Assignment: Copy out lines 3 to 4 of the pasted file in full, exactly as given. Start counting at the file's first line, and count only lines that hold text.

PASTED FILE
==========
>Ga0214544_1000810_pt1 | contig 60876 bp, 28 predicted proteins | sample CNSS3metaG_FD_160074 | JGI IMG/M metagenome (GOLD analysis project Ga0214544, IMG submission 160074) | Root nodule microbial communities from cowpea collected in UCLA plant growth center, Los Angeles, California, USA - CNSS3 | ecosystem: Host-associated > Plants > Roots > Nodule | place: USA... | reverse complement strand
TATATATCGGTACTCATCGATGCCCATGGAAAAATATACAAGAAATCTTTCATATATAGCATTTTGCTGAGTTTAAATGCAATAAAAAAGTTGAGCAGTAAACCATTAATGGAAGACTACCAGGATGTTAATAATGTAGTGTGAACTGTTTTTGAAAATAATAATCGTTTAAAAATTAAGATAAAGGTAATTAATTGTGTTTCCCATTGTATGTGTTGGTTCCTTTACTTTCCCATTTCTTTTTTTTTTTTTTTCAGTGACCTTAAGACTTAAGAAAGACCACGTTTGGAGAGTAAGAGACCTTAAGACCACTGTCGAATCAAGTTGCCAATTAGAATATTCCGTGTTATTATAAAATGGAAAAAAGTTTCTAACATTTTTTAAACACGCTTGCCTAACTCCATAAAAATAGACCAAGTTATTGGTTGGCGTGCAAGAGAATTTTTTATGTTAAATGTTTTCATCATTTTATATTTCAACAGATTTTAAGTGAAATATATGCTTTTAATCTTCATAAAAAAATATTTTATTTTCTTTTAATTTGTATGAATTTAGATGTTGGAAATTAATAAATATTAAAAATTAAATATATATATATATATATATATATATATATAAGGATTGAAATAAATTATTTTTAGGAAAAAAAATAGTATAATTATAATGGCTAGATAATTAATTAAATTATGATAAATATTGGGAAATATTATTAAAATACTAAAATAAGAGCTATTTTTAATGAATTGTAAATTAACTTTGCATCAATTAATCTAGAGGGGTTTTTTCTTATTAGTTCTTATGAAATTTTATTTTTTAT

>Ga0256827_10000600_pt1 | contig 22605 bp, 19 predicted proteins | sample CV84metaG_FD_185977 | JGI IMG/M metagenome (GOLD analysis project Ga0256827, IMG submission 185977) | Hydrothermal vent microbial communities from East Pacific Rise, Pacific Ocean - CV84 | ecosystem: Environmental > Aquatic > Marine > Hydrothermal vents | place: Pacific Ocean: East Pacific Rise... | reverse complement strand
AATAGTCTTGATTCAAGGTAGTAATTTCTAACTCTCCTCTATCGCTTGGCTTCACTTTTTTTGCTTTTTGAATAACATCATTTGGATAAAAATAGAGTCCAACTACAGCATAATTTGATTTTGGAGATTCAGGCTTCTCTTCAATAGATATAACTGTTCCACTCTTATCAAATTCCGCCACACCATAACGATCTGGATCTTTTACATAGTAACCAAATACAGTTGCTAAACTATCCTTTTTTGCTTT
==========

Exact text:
>Ga0256827_10000600_pt1 | contig 22605 bp, 19 predicted proteins | sample CV84metaG_FD_185977 | JGI IMG/M metagenome (GOLD analysis project Ga0256827, IMG submission 185977) | Hydrothermal vent microbial communities from East Pacific Rise, Pacific Ocean - CV84 | ecosystem: Environmental > Aquatic > Marine > Hydrothermal vents | place: Pacific Ocean: East Pacific Rise... | reverse complement strand
AATAGTCTTGATTCAAGGTAGTAATTTCTAACTCTCCTCTATCGCTTGGCTTCACTTTTTTTGCTTTTTGAATAACATCATTTGGATAAAAATAGAGTCCAACTACAGCATAATTTGATTTTGGAGATTCAGGCTTCTCTTCAATAGATATAACTGTTCCACTCTTATCAAATTCCGCCACACCATAACGATCTGGATCTTTTACATAGTAACCAAATACAGTTGCTAAACTATCCTTTTTTGCTTT